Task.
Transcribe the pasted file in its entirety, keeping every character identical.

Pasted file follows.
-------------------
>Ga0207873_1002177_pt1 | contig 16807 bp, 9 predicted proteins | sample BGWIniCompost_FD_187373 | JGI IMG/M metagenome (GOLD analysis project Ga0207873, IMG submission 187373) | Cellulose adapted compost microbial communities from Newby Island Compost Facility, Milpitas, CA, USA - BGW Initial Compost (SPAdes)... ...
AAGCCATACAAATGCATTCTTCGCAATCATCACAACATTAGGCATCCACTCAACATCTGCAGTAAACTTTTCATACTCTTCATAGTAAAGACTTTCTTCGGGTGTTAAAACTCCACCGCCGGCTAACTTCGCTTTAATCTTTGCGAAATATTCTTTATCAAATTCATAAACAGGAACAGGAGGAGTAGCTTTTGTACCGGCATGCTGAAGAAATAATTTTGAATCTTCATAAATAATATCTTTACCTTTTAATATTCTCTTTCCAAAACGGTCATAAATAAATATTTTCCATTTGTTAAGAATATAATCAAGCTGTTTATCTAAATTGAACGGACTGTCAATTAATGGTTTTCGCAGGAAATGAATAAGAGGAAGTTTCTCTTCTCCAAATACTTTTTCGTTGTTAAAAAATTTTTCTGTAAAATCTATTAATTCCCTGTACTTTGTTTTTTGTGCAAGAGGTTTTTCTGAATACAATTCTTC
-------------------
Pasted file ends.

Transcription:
>Ga0207873_1002177_pt1 | contig 16807 bp, 9 predicted proteins | sample BGWIniCompost_FD_187373 | JGI IMG/M metagenome (GOLD analysis project Ga0207873, IMG submission 187373) | Cellulose adapted compost microbial communities from Newby Island Compost Facility, Milpitas, CA, USA - BGW Initial Compost (SPAdes)... ...
AAGCCATACAAATGCATTCTTCGCAATCATCACAACATTAGGCATCCACTCAACATCTGCAGTAAACTTTTCATACTCTTCATAGTAAAGACTTTCTTCGGGTGTTAAAACTCCACCGCCGGCTAACTTCGCTTTAATCTTTGCGAAATATTCTTTATCAAATTCATAAACAGGAACAGGAGGAGTAGCTTTTGTACCGGCATGCTGAAGAAATAATTTTGAATCTTCATAAATAATATCTTTACCTTTTAATATTCTCTTTCCAAAACGGTCATAAATAAATATTTTCCATTTGTTAAGAATATAATCAAGCTGTTTATCTAAATTGAACGGACTGTCAATTAATGGTTTTCGCAGGAAATGAATAAGAGGAAGTTTCTCTTCTCCAAATACTTTTTCGTTGTTAAAAAATTTTTCTGTAAAATCTATTAATTCCCTGTACTTTGTTTTTTGTGCAAGAGGTTTTTCTGAATACAATTCTTC